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He Built His Own Allis Chalmers "G"
Hubert Dyson thinks the Allis Chalmer's "G" was the best utility tractor ever made for cultivating and all-around small plot work. But finding a "G" in good working condition is not easy. Dyson decided to build his own, based as closely as possible on AC's original design.
He built the tractor's frame from scratch using 1 3/4-in. sq. solid steel bar. He fitted it with a 14-hp. Tecumseh air-cooled engine, mounted at the back. It drives a Volkswagen 4-speed rear end and also powers a hydraulic pump. The clutch flywheel pressure plate also came off a Volkswagen, as did the steering sector.
There's one brake - on the back right wheel - which is controlled by a hand lever. The front axle was made from 1 1/4 by 4-in. tubing.
Overall length of the tractor is 7 ft. It's 38 1/2-in. wide. Front tires are 4.00 by 8 in. Back tires are 7L00 by 16-in.
"I use this model in my own garden and in a neighbor's five-acre garden," says Dyson. "I can use it with a 1-row planter as well as a cultivator with eight sweeps - two on back to cover the tractor's wheel tracks, and three on front on each side. The sweeps can be forced down as deep as I want and will even penetrate hard ground. A 2-in. hydraulic cylinder raises and lowers the sweeps.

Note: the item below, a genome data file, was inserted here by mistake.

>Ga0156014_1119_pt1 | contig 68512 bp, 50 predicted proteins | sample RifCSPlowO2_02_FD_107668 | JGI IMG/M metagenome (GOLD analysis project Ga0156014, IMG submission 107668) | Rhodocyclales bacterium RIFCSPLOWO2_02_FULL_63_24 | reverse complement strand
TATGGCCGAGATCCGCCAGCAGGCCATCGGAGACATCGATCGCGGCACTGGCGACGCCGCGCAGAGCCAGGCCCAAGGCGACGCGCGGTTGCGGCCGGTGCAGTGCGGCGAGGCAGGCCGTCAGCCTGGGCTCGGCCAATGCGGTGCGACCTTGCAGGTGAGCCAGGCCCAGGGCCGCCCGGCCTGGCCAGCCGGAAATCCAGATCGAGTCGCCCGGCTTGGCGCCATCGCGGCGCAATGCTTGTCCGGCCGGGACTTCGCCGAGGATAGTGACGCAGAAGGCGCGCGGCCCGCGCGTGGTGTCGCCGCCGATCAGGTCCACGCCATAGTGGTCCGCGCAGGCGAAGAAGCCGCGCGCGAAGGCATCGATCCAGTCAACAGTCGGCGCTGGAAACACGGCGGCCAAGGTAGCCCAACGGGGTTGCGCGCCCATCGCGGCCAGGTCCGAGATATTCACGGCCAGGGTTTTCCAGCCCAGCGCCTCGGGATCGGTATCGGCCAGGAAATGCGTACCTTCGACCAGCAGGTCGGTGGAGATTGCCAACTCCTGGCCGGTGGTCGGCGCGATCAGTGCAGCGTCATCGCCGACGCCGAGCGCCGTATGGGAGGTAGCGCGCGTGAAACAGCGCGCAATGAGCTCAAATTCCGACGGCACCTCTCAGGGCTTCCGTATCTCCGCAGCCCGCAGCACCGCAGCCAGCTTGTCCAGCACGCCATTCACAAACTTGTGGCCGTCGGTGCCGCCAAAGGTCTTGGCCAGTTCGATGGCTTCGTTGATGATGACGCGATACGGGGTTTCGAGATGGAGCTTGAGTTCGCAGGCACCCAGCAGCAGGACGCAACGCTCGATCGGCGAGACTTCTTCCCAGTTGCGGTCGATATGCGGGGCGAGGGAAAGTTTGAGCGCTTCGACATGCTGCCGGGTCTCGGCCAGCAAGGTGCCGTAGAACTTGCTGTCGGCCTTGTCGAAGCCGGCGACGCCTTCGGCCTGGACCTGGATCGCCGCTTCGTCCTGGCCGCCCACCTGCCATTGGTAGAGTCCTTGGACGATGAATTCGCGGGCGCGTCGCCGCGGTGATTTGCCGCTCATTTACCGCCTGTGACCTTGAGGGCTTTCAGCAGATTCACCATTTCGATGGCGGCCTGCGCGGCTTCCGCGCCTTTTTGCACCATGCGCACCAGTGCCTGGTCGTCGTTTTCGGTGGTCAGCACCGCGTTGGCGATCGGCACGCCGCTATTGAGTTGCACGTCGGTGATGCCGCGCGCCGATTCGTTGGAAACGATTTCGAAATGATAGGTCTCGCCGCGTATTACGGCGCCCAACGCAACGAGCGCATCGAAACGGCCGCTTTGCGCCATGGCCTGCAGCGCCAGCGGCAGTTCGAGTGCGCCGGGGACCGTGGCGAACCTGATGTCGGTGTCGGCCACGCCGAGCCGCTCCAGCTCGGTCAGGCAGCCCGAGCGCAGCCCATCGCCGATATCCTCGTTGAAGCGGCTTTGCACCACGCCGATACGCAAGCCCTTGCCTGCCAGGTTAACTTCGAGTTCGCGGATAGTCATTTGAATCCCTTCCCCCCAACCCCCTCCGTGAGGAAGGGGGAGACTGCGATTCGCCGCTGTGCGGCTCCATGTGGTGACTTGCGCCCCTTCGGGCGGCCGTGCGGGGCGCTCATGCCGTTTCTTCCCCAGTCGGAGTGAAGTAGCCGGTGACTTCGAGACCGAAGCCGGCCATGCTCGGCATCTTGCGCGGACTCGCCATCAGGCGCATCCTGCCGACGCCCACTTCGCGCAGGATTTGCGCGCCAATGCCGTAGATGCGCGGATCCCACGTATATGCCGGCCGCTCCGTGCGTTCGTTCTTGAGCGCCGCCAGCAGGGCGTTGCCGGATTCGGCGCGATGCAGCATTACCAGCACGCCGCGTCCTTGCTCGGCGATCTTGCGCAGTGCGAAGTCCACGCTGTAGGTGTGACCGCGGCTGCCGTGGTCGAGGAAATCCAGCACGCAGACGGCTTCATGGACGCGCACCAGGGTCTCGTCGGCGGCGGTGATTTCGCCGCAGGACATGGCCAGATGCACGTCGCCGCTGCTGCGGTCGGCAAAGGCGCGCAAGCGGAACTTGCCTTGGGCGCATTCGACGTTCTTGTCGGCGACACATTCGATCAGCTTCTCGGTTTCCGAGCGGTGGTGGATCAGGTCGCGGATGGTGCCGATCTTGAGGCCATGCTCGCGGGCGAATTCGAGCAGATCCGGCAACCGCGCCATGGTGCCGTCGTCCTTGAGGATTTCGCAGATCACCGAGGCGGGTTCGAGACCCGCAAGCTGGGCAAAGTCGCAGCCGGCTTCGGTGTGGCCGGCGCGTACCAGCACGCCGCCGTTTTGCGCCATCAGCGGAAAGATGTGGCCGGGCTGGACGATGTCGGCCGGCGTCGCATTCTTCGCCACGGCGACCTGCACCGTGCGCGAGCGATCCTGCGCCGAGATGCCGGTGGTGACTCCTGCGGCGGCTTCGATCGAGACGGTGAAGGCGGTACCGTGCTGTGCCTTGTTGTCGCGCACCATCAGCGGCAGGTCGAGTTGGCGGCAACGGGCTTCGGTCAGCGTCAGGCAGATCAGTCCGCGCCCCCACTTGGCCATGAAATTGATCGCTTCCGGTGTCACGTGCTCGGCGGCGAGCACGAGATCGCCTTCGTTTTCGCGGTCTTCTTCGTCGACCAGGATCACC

"The trickiest part was building the bull gears that are used to gear it down. There's one gearbox on each side, right next to each rear wheel. There are five roller bearings, four sprockets, and two chains inside each gearbox. The chains run in oil and run so slow that they barely turn. The original tractor was designed to drive slow for garden work, not to do 100 acres."
All it takes to change attachments is a 3/4-in. wrench.
Contact: FARM SHOW Followup, Hubert Dyson, #2 Dyson Lane, Vilonia, Ark. 72173 (ph 501 796-2520).

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2000 - Volume #24, Issue #4